Author's Note: This is my first fan fiction, and I would therefore love to receive reviews on it. (Reviews which go beyond "nice story" or "I like it" to give an articulated reason for liking/disliking it are especially welcomed because those tells me why I'm getting that reaction, not merely what the reaction is.) I also have a plethora of ideas for this story, but unfortunately they refuse to appear in chronological order. Jareth is a very...temperamental...muse.

Random fact: This entire story began because he kidnapped my brain for several hours one evening (immediately following my second-ever viewing of Labyrinth) and refused to release it until I had written this chapter and the next. In any case, I hope you enjoy reading my story as much as I have imagining it into creation.

Disclaimer: I do not own Labyrinth or any other published work which I may quote or reference. This work is purely for the enjoyment of myself and others, not monetary gain.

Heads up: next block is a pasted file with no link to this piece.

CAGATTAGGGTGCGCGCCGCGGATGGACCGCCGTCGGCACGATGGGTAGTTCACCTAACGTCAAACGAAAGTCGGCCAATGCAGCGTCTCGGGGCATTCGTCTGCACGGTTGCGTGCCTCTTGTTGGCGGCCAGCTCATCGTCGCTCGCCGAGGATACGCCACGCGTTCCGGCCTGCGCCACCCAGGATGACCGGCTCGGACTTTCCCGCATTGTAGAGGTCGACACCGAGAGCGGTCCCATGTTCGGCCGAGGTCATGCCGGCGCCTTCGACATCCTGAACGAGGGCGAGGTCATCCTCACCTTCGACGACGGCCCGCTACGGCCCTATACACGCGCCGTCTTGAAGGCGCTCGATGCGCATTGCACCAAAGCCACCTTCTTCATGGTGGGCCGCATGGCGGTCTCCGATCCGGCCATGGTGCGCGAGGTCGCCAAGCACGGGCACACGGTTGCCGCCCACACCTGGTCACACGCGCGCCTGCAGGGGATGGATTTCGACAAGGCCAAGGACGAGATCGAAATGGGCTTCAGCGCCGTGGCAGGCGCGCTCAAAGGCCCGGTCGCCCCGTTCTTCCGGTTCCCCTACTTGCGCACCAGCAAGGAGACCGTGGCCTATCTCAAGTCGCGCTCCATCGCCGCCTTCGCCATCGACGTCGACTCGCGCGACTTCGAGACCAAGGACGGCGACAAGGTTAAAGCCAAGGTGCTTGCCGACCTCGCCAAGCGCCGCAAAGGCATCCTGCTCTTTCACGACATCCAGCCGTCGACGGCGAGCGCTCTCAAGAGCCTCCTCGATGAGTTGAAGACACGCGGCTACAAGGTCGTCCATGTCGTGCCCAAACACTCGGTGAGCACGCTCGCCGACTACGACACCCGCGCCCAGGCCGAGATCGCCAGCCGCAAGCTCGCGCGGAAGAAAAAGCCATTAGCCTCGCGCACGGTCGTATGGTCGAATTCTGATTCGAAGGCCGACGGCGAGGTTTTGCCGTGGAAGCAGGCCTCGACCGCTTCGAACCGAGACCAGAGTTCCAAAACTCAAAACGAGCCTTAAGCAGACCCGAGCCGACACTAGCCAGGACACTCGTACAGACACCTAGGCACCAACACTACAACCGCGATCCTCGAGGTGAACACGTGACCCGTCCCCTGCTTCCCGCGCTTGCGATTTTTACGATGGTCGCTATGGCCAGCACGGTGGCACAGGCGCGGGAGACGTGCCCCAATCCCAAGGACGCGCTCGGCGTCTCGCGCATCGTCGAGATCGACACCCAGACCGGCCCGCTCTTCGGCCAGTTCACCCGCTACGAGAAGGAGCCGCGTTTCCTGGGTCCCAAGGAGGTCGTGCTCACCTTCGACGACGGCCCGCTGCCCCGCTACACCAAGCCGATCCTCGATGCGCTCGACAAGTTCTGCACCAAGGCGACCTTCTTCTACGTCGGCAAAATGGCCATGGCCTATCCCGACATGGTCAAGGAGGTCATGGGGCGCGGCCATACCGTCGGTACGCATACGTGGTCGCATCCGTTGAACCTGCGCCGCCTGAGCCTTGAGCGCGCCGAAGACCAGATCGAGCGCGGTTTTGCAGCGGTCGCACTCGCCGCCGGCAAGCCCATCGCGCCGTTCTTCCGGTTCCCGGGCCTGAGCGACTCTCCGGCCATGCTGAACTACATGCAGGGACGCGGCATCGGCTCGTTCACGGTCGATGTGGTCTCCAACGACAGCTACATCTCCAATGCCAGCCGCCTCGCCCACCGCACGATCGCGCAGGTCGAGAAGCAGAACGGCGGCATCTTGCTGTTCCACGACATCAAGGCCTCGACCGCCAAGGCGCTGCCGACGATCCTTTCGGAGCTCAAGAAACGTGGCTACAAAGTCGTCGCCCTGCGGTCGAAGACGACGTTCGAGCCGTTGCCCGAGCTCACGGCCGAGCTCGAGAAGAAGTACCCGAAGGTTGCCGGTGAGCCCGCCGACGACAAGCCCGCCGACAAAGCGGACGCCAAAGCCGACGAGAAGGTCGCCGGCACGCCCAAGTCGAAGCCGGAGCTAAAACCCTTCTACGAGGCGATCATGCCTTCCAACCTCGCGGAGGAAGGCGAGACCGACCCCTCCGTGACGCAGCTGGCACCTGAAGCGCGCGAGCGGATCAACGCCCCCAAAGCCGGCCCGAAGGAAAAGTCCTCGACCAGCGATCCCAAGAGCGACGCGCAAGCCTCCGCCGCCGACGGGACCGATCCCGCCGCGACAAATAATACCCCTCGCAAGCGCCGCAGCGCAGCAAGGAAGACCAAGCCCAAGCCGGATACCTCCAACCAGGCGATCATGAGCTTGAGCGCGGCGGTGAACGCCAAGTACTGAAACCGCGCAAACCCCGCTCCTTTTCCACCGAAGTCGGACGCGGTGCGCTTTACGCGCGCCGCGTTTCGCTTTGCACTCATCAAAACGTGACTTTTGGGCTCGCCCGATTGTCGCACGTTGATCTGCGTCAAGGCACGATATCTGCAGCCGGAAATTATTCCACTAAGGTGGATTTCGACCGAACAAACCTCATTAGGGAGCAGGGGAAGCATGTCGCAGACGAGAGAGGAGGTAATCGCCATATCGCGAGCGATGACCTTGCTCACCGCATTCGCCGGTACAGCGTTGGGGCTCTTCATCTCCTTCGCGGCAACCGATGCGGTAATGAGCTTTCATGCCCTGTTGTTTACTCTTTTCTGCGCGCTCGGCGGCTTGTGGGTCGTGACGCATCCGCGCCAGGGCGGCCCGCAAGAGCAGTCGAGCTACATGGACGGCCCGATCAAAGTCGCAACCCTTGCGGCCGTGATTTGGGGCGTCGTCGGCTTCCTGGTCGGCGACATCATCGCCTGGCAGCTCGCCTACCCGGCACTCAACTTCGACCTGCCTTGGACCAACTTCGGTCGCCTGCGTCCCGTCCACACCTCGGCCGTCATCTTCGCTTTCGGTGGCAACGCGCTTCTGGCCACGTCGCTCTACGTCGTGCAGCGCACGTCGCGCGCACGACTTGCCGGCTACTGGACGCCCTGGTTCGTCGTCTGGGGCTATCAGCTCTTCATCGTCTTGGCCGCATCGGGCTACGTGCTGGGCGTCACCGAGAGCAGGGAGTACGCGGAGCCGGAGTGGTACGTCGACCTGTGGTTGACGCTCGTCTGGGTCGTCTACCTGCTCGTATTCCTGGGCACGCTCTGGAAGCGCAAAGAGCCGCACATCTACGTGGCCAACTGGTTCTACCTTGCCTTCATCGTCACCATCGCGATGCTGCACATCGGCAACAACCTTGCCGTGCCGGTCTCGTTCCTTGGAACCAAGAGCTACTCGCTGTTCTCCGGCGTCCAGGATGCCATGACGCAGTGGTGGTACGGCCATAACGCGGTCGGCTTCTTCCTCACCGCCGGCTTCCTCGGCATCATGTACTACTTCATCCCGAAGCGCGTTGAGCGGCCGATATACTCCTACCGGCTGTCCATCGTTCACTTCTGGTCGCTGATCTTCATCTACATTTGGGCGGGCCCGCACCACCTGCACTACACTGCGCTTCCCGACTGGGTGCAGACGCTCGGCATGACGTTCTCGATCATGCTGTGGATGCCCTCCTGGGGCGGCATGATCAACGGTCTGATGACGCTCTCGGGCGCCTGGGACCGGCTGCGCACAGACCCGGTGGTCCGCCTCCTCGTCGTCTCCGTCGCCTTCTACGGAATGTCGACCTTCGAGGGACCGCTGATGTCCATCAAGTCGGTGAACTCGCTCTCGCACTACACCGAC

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I will be your slave.

Jareth stormed back into his castle and flung himself into his chair. Of course she would prefer that irritating little creep to him! Yes, she would call on the huge, hulking monster with red fuzz and the irritating little "knight" with his moronic pup, and...him.

His useless, disloyal retainer. That wretch who spent all his time shooting fairies outside the Labyrinth—his Labyrinth—and did nothing useful. The only thing he'd done right the entire time had been to give the girl his peach, and even that had backfired! As soon as she saw the clock—why had he placed it so prominently?—she had bolted, and as soon as she'd seen that sickening little dwarf, she'd fawned on him like he'd never betrayed her! She certainly hadn't done that to him.

Jareth fumed, watching the girl and her little "friends" party in her bedroom...celebrating her escape from his castle, no doubt.

From him.

The few goblins who had not fled by now went running for cover as his wing-tipped eyebrows drew together in a pronounced scowl.